harmful if inhaled, swallowed, absorbed through the skin, or if eye contact is
allowed. Vapors from EGME are dangerous to health when breathed or allowed to
absorb into the skin. If EGME contact is experienced, the following emergency
and first aid procedures should be followed.
If EGME is inhaled, remove the person to fresh air. If the person is not breathing,
give mouth-to-mouth respiration. However, if breathing is difficult, administer
oxygen. Always call a physician.
If EGME is swallowed, drink large quantities of water, then induce vomiting by
placing a finger far back into the throat. Contact a physician immediately. If vomiting cannot be induced, or if the victim is unconscious or in convulsions, take this
person to a hospital immediately. Do not induce vomiting or give anything by
mouth to an unconscious person.
If EGME has contacted the eyes, flush with plenty of water for at least 15 minutes.
If EGME has contacted the skin, remove all contaminated clothing and wash
affected areas with soap and water; then call a physician. Wash all contaminated
clothing before re-use.
CAUTION:
13773-001
30 Nov 2000
Never use sharp objects to remove snow or ice.
12-30
Page 1
CHAPTER
STANDARD
PRACTICES:
AIRFRAME
CHAPTER 20 - STANDARD PRACTICES: AIRFRAME
LIST OF EFFECTIVE PAGES
Chapter/Section
Page
Date
20-TOC
1
30 NOV 2000
20-TOC
2
30 NOV 2000
20-TOC
3
30 NOV 2000
20-TOC
6
20-LOEP
1
30 NOV 2000
20-LOEP
2
30 NOV 2000
20-00
1
30 NOV 2000
20-10
1
30 NOV 2000
20-10
2
30 NOV 2000
20-10
3
30 NOV 2000
20-10
4
30 NOV 2000
20-10
5
30 NOV 2000
20-10
6
30 NOV 2000
20-10
7
30 NOV 2000
20-10
8
30 NOV 2000
20-10
9
30 NOV 2000
20-10
10
30 NOV 2000
20-10
11
30 NOV 2000
20-10
12
30 NOV 2000
20-10
13
30 NOV 2000
20-10
14
30 NOV 2000
20-10
15
30 NOV 2000
20-10
16
30 NOV 2000
20-10
17
30 NOV 2000
20-10
18
30 NOV 2000
20-10
19
30 NOV 2000
20-10
20
30 NOV 2000
20-10
21
30 NOV 2000
20-10
22
30 NOV 2000
20-20
1
30 NOV 2000
20-30
1
30 NOV 2000
20-30
2
30 NOV 2000
20-30
3
30 NOV 2000
20-30
4
30 NOV 2000
20-30
5
30 NOV 2000
20-30
6
30 NOV 2000
20-30
7
30 NOV 2000
20-30
8
30 NOV 2000
13773-001
30 Nov 2000
20-LOEP
Page 1
CHAPTER 20 - STANDARD PRACTICES: AIRFRAME
LIST OF EFFECTIVE PAGES
Chapter/Section
Page
Date
20-40
1
30 NOV 2000
20-40
2
30 NOV 2000
20-50
1
30 NOV 2000
20-50
2
30 NOV 2000
20-50
3
30 NOV 2000
20-50
4
30 NOV 2000
20-50
5
30 NOV 2000
20-60
1
30 NOV 2000
20-60
2
30 NOV 2000
20-60
3
30 NOV 2000
20-60
4
30 NOV 2000
20-60
5
30 NOV 2000
20-60
6
30 NOV 2000
20-60
7
30 NOV 2000
20-60
8
30 NOV 2000
20-60
9
30 NOV 2000
20-60
10
30 NOV 2000
20-60
11
30 NOV 2000
20-60
12
30 NOV 2000
20-60
13
30 NOV 2000
20-70
1
30 NOV 2000
20-70
2
30 NOV 2000
20-70
3
30 NOV 2000
20-70
4
30 NOV 2000
20-70
5
30 NOV 2000
20-70
6
30 NOV 2000
20-70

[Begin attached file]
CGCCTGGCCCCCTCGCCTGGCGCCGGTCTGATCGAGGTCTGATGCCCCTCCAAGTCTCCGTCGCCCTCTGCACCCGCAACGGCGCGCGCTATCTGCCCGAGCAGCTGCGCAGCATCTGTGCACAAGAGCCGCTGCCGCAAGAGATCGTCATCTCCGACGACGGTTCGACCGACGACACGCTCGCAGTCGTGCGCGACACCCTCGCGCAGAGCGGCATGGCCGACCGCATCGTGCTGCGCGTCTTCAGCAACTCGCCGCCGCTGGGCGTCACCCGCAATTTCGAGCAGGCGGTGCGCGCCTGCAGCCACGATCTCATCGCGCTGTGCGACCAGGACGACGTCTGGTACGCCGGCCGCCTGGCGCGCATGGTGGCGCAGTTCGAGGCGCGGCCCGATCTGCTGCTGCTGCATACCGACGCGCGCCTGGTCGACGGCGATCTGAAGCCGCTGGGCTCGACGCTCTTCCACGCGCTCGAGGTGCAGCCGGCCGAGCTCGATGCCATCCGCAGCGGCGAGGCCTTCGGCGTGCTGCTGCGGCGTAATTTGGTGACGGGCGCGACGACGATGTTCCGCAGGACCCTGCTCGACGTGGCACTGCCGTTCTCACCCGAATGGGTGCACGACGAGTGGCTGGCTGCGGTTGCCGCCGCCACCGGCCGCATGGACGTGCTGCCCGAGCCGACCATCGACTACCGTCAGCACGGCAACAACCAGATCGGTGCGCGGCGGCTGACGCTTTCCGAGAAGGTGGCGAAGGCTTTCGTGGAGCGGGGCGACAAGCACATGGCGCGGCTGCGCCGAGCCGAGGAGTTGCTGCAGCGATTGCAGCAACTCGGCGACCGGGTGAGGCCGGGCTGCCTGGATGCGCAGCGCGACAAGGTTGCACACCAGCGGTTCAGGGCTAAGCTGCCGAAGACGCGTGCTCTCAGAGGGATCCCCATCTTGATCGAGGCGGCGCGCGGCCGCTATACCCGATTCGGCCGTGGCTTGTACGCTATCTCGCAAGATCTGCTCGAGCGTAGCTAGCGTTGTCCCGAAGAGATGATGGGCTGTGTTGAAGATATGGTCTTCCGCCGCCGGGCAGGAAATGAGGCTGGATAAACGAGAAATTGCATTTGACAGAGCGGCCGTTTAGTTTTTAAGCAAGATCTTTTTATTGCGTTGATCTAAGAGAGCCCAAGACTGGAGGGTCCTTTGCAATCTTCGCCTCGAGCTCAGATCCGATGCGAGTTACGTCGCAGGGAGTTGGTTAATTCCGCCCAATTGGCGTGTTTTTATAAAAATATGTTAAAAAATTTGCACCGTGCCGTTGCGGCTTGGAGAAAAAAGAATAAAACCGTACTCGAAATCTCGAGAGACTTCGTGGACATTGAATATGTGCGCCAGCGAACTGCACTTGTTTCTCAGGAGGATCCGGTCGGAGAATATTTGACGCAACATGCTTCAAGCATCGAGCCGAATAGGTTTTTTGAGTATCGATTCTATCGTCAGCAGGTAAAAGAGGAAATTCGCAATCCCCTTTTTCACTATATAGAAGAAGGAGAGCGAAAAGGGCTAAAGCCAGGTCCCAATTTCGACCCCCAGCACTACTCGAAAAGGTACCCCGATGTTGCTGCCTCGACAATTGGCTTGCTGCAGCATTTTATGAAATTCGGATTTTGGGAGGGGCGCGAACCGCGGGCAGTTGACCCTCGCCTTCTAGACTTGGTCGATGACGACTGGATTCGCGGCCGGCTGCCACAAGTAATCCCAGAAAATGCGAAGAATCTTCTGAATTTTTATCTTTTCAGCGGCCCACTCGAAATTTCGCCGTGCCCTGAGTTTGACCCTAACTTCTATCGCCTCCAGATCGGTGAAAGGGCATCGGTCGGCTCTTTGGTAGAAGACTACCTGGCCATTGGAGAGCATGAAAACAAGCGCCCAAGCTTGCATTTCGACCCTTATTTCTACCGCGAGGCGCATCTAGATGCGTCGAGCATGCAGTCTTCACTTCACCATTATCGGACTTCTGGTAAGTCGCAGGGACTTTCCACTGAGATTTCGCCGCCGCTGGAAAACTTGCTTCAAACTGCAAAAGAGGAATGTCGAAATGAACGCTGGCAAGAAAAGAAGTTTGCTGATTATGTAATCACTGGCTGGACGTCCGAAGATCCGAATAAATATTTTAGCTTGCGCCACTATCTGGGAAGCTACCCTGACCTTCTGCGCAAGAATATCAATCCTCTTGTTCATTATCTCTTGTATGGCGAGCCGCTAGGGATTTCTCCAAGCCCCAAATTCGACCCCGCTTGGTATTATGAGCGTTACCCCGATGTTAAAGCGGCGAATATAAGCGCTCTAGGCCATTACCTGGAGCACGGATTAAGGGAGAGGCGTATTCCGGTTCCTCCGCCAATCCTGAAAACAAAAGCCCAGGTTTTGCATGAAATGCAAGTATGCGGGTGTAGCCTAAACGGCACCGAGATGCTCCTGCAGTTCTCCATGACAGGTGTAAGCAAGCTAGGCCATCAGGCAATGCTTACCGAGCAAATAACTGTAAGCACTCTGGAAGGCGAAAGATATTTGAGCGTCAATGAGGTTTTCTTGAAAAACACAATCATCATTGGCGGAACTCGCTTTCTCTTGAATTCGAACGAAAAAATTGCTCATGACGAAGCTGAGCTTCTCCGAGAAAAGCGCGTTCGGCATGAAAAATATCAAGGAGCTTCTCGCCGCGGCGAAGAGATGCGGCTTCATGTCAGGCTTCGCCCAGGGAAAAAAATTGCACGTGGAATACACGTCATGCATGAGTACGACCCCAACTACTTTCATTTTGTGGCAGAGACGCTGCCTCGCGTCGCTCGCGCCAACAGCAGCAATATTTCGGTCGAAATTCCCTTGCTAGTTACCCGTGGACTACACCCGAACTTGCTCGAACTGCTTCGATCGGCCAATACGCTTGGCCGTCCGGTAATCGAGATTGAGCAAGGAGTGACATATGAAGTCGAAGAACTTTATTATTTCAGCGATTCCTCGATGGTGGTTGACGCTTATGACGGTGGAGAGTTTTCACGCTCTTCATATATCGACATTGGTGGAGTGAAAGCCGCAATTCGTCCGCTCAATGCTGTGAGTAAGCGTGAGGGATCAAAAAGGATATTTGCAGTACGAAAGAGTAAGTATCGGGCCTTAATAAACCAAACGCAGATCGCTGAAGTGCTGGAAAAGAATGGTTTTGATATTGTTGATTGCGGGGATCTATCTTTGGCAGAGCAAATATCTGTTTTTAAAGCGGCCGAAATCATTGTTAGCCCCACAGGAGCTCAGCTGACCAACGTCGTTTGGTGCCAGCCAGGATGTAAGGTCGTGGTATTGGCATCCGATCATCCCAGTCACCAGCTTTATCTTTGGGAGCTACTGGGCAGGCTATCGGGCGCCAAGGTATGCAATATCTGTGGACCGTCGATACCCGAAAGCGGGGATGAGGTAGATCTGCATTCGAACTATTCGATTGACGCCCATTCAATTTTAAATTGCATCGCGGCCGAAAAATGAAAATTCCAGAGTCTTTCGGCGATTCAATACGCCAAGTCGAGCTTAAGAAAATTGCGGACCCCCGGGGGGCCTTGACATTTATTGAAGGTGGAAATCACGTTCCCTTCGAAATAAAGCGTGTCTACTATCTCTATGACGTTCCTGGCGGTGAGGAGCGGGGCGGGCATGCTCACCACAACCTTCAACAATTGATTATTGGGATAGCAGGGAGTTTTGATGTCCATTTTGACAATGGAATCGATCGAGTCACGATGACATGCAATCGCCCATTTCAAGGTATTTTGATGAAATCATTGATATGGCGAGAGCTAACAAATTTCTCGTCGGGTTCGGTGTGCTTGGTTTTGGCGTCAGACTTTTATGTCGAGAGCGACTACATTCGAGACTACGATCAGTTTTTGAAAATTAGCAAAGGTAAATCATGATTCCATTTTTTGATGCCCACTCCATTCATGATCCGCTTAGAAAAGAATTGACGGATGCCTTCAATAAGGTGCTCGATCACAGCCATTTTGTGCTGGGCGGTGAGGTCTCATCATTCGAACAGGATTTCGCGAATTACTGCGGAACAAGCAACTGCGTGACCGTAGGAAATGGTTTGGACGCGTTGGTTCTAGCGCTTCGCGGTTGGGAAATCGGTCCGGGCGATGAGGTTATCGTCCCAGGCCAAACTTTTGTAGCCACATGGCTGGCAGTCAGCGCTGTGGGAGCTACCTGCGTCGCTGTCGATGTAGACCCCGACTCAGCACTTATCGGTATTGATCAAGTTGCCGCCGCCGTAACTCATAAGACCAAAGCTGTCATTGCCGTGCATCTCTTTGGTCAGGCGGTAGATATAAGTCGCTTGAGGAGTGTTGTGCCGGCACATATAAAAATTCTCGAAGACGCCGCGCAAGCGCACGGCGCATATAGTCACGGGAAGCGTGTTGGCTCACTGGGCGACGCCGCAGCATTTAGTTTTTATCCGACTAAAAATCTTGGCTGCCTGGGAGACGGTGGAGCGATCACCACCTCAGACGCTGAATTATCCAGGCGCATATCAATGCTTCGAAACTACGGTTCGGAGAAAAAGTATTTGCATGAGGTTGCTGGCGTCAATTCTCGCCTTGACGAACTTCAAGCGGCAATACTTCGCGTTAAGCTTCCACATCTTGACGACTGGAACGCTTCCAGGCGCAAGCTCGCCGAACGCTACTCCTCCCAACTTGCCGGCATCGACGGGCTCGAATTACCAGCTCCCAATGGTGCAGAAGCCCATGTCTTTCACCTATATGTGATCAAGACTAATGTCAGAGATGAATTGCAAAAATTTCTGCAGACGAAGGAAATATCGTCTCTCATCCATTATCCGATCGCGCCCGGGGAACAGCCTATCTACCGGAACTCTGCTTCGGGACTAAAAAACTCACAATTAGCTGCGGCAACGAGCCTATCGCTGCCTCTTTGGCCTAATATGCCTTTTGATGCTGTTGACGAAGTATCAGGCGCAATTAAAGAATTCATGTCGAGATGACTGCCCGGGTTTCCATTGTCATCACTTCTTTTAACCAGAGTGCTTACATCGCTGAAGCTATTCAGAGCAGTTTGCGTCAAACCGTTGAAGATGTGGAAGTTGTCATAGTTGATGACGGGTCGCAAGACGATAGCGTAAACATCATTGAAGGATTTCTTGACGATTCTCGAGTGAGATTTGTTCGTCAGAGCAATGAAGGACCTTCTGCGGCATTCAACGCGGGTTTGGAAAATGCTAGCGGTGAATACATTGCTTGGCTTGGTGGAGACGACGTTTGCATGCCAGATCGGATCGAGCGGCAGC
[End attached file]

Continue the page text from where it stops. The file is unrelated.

7
30 NOV 2000
20-70
8
30 NOV 2000
20-70
9
30 NOV 2000
20-70
10
30 NOV 2000
20-70
11
30 NOV 2000
20-80
1
30 NOV 2000
20-80
2
30 NOV 2000
20-90
1
30 NOV 2000
20-90
2
30 NOV 2000
Page 2
20-LOEP
13773-001
30 Nov 2000
CHAPTER 20 - STANDARD PRACTICES - AIRFRAME
TABLE OF CONTENTS
Subject
STANDARD PRACTICES - AIRFRAME
Chapter/Section
Page
20-00
General
SEALANTS
1
20-10
Description
1
Approved Sealants
Shelf Life
Storage Criteria
Refrigerated Storage - Mixed Sealants
Thawing of Frozen Sealant
Application Time / Work Life
Tack-Free Time
Cure Time
Types of Seals
Fillet Seals
Faying Surface Seals
Injection Seals
Brush Seals
Method of Application
Brush Application
Roller Application
Extrusion Application
Spatula Application
Maintenance Practices
1
1
1
1
1
3
3
3
3
3
3
4
4
4
4
4
4
4
7
Preparation for Sealing
Mixing Sealants
Application of Sealants (General Procedure)
Sealing Techniques
Repairing Faying Surface Seal
Repairing an Injection Seal
Repairing Fillet Seals
Fastener Sealing in Wet and Non-Wet Areas
Tube Fitting Seals in Fuel Tank Bulkheads
Cable Pass-Through
Reseal Integral Fuel Tank After a Structural Repair
13773-001
30 Nov 2000
7
8
11
12
12
13
14
17
17
19
21
20-TOC
Page 1
CHAPTER 20 - STANDARD PRACTICES - AIRFRAME
TABLE OF CONTENTS
Subject
Chapter/Section
ADHESIVES
Page
20-20
Description
1
Maintenance Practices
1
Adhesives
SOLVENT CLEANING
1
20-30
Description
1
Maintenance Practices
2
Solvent Cleaning Metal Parts
Solvent Cleaning Composite Materials
Cleaning Acrylic Surfaces
Cleaning Painted or Primed Surfaces for Decal Application
LOCTITE/TORQUE SEAL
2
4
6
8
20-40
Description
1
Maintenance Practices
1
Threadlock
Shelf Life
Application of Thread Lock
Torque Seal
SAFETYING
1
1
1
1
20-50
Description
1
Maintenance Practices
1
Safety Wiring
Single Wire Method
Double Wire Method
General Installation Procedures
Required Installations of Safety Wire
FASTENER IDENTIFICATION AND TORQUE DATA
1
1
1
2
2
20-60
Description
1
Maintenance Practices
1
Bolts
Calculating Torque
Requirements for Calculating Torque
Page 2
20-TOC
1
11
11
13773-001
30 Nov 2000
CHAPTER 20 - STANDARD PRACTICES - AIRFRAME
TABLE OF CONTENTS
Subject
Chapter/Section